Choosing an Adventure Motorcycle

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Dateline: 26 January 2012

 

This winter the tarmac has been ripped up. It started with big trucks wearing a few holes when they delivered to the retirement home at the end of the lane; the remaining residents make it worse as they drive in and out in cars.
Me? I have a Moto Guzzi Stelvio adventure motorcycle – I stand on the pegs and weave the 3 metres of bad road.
Pathetic isn’t it? But I love it. 
I was going into central London today – brief visit, pick up some stuff, home again. But it meant I would have to traverse the 3 metres of holes. 
No question then; the round the world adventure bike was the steed of choice.
Next decision point, what to wear? Temperature was 5 centigrade but sunny. Could be the Belstaff technical textile jacket in lilac, or leathers. 
Strictly speaking, the apparel etiquette for adventure bikers is textile or wax. So I decided on leathers, with back patch.
I was happy. Leather ensemble, back patch, a Stelvio to negotiate the three metres of Dakar dirt and sunshine.
I rode the Stelvio up the reverse camber that joins to the lane, then stood on the pegs for the dirt, slower (I was doing 10mph) for the T junction, lean over, accelerate to make progress.
The biking Gods laughed. 
Red light on dashboard, speedometer drops to 0, “service required” starts flashing. Still moving, shall I, will I, won’t I? I didn’t. I turned around, limped back over the dirt, negotiated the camber and  parked on the drive.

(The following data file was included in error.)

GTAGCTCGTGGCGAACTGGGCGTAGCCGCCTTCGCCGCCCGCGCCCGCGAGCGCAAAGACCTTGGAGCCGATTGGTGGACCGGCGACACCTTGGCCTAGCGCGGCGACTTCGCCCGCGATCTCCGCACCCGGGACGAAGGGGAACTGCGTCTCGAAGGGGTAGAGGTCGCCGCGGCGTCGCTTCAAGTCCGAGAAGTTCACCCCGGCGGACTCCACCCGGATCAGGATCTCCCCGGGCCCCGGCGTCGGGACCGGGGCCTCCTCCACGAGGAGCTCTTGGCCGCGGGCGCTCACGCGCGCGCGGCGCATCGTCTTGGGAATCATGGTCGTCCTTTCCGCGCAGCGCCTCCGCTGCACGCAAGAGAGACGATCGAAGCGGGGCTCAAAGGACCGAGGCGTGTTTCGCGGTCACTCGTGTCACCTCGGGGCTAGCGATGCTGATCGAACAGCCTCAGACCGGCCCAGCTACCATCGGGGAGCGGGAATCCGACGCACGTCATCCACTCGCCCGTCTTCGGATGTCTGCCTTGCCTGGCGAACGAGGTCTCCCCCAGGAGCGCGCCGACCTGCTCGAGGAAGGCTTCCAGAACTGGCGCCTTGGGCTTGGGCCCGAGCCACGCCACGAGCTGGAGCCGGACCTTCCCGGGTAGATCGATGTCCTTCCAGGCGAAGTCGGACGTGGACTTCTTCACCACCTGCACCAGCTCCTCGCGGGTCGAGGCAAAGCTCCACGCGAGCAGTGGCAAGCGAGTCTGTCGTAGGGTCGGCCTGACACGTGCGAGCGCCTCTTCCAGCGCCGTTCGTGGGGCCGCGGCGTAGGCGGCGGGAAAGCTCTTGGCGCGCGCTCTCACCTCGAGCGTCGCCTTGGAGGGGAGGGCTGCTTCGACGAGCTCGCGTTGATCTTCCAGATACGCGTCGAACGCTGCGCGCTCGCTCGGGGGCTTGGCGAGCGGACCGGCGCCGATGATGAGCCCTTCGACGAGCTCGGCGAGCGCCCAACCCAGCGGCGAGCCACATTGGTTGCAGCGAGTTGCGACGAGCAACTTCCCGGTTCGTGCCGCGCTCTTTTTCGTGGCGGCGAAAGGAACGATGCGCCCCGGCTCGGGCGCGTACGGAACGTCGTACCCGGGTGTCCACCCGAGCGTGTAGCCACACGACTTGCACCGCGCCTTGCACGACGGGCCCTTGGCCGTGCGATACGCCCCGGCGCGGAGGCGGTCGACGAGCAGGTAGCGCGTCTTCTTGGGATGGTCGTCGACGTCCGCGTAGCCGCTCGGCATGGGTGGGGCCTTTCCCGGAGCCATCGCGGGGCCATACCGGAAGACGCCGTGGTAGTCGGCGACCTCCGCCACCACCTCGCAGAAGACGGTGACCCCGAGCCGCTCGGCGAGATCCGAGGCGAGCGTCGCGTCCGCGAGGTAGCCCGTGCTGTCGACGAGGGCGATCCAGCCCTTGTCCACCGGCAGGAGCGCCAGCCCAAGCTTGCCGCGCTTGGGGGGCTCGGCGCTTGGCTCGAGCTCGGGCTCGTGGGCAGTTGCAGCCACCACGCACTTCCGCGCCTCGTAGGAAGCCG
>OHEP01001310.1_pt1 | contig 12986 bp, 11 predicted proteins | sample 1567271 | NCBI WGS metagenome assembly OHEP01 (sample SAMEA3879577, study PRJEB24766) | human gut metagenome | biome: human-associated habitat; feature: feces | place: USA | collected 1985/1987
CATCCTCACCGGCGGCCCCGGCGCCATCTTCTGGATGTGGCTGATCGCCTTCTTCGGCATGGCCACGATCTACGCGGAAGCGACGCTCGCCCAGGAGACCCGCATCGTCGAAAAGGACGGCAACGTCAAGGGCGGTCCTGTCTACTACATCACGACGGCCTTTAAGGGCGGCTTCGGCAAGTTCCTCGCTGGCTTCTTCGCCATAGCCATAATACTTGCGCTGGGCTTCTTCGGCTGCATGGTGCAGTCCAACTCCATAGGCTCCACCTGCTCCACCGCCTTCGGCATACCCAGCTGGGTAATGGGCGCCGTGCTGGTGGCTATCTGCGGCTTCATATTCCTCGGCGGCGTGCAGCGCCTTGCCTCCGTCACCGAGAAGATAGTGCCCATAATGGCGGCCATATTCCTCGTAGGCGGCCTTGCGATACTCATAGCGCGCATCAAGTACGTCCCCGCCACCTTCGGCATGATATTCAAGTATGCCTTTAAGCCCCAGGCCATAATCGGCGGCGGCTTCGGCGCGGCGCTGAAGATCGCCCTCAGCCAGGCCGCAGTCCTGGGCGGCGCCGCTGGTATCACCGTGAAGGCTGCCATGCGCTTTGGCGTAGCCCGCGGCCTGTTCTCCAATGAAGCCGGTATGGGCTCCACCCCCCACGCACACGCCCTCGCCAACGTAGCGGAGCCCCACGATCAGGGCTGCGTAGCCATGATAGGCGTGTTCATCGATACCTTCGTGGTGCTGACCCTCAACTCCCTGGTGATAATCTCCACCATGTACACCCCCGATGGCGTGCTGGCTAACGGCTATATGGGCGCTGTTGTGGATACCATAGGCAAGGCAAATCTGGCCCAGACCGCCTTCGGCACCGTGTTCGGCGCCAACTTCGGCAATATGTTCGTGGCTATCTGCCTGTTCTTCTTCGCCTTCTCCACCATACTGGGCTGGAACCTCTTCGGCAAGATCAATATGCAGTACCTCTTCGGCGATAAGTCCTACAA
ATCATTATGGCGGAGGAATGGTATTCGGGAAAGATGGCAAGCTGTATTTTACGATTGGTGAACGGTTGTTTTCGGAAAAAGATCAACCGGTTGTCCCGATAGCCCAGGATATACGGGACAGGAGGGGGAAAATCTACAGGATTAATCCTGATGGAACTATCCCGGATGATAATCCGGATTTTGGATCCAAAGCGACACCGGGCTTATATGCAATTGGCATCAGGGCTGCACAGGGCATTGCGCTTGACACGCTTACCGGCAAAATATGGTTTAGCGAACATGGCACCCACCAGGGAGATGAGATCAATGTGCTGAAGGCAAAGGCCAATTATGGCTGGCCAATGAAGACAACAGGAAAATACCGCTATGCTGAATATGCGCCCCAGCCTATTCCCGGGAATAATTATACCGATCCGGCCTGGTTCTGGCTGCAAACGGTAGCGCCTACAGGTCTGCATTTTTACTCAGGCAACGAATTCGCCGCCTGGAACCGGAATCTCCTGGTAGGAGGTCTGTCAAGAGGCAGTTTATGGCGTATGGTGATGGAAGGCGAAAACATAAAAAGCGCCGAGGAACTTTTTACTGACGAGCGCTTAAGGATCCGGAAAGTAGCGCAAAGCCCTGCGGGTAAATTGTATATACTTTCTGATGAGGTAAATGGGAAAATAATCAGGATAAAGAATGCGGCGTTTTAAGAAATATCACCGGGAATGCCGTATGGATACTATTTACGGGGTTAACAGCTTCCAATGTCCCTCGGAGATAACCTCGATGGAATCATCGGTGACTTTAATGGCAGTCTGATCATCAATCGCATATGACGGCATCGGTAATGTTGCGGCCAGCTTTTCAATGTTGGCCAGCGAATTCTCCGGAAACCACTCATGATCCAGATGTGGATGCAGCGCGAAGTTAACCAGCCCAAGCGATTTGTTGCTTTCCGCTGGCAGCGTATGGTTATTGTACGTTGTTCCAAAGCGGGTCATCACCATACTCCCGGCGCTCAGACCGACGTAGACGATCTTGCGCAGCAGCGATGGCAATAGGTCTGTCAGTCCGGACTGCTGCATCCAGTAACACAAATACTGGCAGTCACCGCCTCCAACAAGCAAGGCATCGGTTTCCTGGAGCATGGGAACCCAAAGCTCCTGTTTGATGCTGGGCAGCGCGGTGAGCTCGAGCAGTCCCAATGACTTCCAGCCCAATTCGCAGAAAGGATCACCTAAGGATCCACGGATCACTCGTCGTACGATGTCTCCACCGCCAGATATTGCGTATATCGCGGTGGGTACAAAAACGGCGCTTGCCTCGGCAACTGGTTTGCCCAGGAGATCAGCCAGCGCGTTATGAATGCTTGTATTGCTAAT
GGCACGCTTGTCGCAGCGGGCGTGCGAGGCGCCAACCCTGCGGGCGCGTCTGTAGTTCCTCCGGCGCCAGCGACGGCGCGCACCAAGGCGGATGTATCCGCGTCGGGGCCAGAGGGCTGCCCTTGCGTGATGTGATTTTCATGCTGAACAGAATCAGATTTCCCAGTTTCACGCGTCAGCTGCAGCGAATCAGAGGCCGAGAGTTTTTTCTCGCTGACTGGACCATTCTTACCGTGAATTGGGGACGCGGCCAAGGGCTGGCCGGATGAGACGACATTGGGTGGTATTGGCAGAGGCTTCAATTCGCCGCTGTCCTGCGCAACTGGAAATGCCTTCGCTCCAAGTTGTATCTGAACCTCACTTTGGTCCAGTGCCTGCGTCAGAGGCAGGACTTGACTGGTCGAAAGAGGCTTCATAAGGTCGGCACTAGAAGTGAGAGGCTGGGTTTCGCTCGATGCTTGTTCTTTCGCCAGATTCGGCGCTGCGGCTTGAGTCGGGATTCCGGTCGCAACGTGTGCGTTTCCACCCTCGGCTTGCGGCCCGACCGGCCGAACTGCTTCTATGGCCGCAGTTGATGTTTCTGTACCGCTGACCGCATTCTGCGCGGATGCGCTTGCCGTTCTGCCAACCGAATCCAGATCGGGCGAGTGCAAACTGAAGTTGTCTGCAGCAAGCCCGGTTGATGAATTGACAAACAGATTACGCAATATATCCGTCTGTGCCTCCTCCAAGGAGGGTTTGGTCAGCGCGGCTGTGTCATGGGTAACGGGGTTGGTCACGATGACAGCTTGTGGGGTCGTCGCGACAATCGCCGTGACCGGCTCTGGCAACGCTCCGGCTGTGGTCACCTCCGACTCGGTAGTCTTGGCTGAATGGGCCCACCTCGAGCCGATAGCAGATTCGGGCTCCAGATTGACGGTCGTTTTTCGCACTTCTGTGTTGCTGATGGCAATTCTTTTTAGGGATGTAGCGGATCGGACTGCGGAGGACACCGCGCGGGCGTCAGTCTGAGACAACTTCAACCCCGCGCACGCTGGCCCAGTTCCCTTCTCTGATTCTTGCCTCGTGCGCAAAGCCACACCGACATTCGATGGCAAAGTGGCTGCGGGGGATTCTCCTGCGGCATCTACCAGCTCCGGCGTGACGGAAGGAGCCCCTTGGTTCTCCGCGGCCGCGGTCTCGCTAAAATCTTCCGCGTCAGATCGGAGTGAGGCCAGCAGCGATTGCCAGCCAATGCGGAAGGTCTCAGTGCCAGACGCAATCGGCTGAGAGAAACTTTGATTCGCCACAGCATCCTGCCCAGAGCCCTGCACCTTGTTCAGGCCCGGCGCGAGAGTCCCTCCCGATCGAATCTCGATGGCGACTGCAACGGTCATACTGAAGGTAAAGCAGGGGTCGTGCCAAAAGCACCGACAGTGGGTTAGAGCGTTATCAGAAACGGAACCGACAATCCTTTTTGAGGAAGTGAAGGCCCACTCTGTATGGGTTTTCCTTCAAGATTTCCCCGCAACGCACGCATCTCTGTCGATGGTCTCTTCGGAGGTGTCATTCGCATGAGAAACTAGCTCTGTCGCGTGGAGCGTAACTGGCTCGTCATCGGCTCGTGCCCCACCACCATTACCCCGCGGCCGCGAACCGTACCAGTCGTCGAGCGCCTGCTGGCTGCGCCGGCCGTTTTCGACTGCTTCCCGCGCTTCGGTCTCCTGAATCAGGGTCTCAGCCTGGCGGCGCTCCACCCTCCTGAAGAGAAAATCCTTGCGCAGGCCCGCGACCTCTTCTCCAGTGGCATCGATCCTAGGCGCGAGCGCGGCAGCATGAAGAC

I, of course, have two bikes. 
Smugly, I pulled my Victory Vegas out of the garage, fired up first time after a month’s hard standing, engaged the gear and rode. 
The Victory is a cruiser. One thousand five hundred cubic centilitres of American Iron that had powered me thirteen thousand miles across Europe to Asia with nary a blink.
Up the camber, over the dirt, the roar from the straight-through exhaust rattling the windows through the town. Perfect. I was wearing the correct clothes you see. Rock and roll bike, rock and roll leathers. Shades.
Onto the motorway, roll on the throttle, deep bass notes ringing out.
Waitagoddamminnit.
What’s this cold air creeping into my helmet? Why are my hands cold? Why is it so hard to go faster? 
Ahhh. No air cleaving windshield. No heated grips and hand shields. No effortless 140mph engine. In a short month I’ve been spoiled rotten by the sleek Stelvio. 
I froze as I rode into London, but the bad boy pipes played their song. The traffic split, letting me through. Later, in a café a woman said, “Nice jacket”.
But I’m back in my semi-rural lane, over the dirt but not playing Dakar. Victory parked, moving the Moto Guzzi with the service light flashing. 
Why isn’t the service light red? Why are there no automated messages? A glitch somewhere, a wink from a biking God?
Anyway, now I know. 
A Stelvio to take me around the planet.  A Victory down to the Ace café and when I’m being anti-social.
Which leaves me only to wonder whether wax or technical jackets are on trend and de rigueur for Round The Planet Bikers in 2012
Simple.

The lane that leads to my house is just minutes from the M25 motorway; riding it always puts me in a good mood because it is narrow and roofed by the branches of huge horse chestnut trees.  An English lane: an oasis of calm; we call it semi-rural.

This winter the tarmac has been ripped up. It started with big trucks wearing a few holes when they delivered to the retirement home at the end of the lane; the remaining residents made it worse as they drive up and down in cars and zimmer frames.